Eli Tea Bar Sells a Fun and Fresh Twist

Courtesy of Elias MajidLoyola alum Elias Majid has the tea: “homestyle and healthy” drinks are in.

Attention all tea drinkers, a flavorful new tea bar is coming to Andersonville.

What separates Eli Tea is it isn’t branded as a tea shop but rather as a tea bar. It plans to be a popular location for people under 21, those who have battled with different forms of addiction and the “sober-curious” crowd who may be doing it for health reasons.

Founder Elias Majid started Eli Tea Bar while in graduate school back in 2011. Now, Majid is bringing his tea concoctions back to Chicago.

Majid was co-president of the gardening club at Loyola — which he cites as one of the main inspirations for starting his company — where he created a tea blend along with his fellow club members called Loyaltea, a chamomile and lemongrass blend.

Now, Majid has expanded to brewing up much more than just lemongrass tea, featuring an array of loose-leaf tea, tea lattes, cheese tea and bubble tea.

Courtesy of Elias Majid The Andersonville bar opens Dec. 4.

“Bubble tea is huge now,” Majid said. “And our bubble tea is completely different. We use in-house tea concentrates, we can add milk of your choice […] we’re very plant milk friendly.”

While a Loyola undergrad, Majid studied biology and was involved in some of the early stages of urban gardening courses, as well as doing research as a Provost and Mulcahey scholar.

“My research was focused on native and edible plants of the Great Lakes region,” Majid said. “I also mapped out all the edible plants on campus.”

Now, his company sources from all over the world as well as domestically in the U.S.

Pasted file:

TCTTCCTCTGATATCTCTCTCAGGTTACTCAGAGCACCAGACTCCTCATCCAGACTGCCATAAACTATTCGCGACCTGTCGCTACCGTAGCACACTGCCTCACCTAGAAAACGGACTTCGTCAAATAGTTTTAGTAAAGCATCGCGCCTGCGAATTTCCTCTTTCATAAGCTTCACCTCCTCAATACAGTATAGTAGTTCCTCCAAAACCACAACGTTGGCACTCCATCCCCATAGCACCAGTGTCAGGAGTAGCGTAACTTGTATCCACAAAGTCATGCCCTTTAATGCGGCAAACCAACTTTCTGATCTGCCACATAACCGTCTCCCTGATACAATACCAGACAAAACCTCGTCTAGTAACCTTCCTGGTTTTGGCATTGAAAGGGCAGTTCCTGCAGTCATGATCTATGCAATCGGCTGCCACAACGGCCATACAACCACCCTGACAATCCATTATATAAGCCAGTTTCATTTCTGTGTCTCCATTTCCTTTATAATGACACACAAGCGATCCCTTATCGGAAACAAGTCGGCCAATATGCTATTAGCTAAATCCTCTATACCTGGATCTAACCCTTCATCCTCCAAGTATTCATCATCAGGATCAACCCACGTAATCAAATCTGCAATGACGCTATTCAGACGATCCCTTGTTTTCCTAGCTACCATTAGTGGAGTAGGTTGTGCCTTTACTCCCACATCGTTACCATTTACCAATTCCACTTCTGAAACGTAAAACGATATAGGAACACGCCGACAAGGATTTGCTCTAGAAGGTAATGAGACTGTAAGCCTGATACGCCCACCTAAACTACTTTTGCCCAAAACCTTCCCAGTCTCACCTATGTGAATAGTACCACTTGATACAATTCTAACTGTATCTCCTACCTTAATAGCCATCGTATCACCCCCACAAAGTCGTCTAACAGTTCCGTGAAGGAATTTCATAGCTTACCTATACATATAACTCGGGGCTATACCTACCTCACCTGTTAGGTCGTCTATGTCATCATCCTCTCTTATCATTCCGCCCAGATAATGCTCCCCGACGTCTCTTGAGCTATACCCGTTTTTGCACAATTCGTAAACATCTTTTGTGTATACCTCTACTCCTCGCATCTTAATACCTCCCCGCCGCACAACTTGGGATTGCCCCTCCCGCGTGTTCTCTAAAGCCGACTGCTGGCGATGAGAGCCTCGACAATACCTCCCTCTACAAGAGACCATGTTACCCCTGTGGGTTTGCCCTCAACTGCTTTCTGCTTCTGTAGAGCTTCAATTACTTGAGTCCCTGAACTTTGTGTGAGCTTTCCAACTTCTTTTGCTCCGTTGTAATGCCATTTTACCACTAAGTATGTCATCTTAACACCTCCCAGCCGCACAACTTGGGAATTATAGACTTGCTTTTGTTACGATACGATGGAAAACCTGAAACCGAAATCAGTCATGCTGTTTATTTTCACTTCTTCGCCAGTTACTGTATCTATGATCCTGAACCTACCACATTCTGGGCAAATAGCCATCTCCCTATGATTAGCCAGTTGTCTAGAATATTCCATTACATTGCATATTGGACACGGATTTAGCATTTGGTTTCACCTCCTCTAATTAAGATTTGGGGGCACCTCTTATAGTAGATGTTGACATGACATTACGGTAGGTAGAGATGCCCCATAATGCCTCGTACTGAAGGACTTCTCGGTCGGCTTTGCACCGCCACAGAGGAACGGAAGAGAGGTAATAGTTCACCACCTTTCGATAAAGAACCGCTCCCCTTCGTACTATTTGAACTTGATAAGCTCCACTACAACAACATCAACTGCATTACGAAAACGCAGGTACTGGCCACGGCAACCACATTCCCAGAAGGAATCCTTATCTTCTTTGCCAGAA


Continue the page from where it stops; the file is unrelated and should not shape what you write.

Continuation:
They source mint from Oregon, lavender from Colorado and cherries from Michigan. 

“Seasonally, we’ve worked with different urban gardens for more niche ingredients,” Majid said.

Courtesy of Elias Majid This catch for this Andersonville bar? It’s all non-alcoholic.

He has been conscious to create a “homestyle and healthy” brand that reflects the modern American consumer. Eli Tea doesn’t use any high fructose corn syrups or artificial colors. When they do use colors, Majid said they’re “pretty much entirely plant-based” — for example, they’ll use butterfly pea flowers for a vibrant blue color. For sweetness, they’ll use cane sugar, stevia, splenda or honey rather than artificial flavors.

“That definitely distinguishes us from other bubble tea shops,” Majid said. “You know we’re trying to make the product an everyday product that you want to order. Something that’s high on caffeine, high in antioxidants, and something healthy.”

“We are very focused on the atmosphere and that’s why we brand it as a tea bar rather than just a tea shop,” Majid said. 

The new location will be open until 11 p.m. on the weekends, with plans to expand to midnight everyday by next summer. Majid plans to have six chess tables and a board game wall, as well as events such as tea tastings. There will also be a mini stage in the back for programming planned.

Eli Tea Bar opens Dec. 4.

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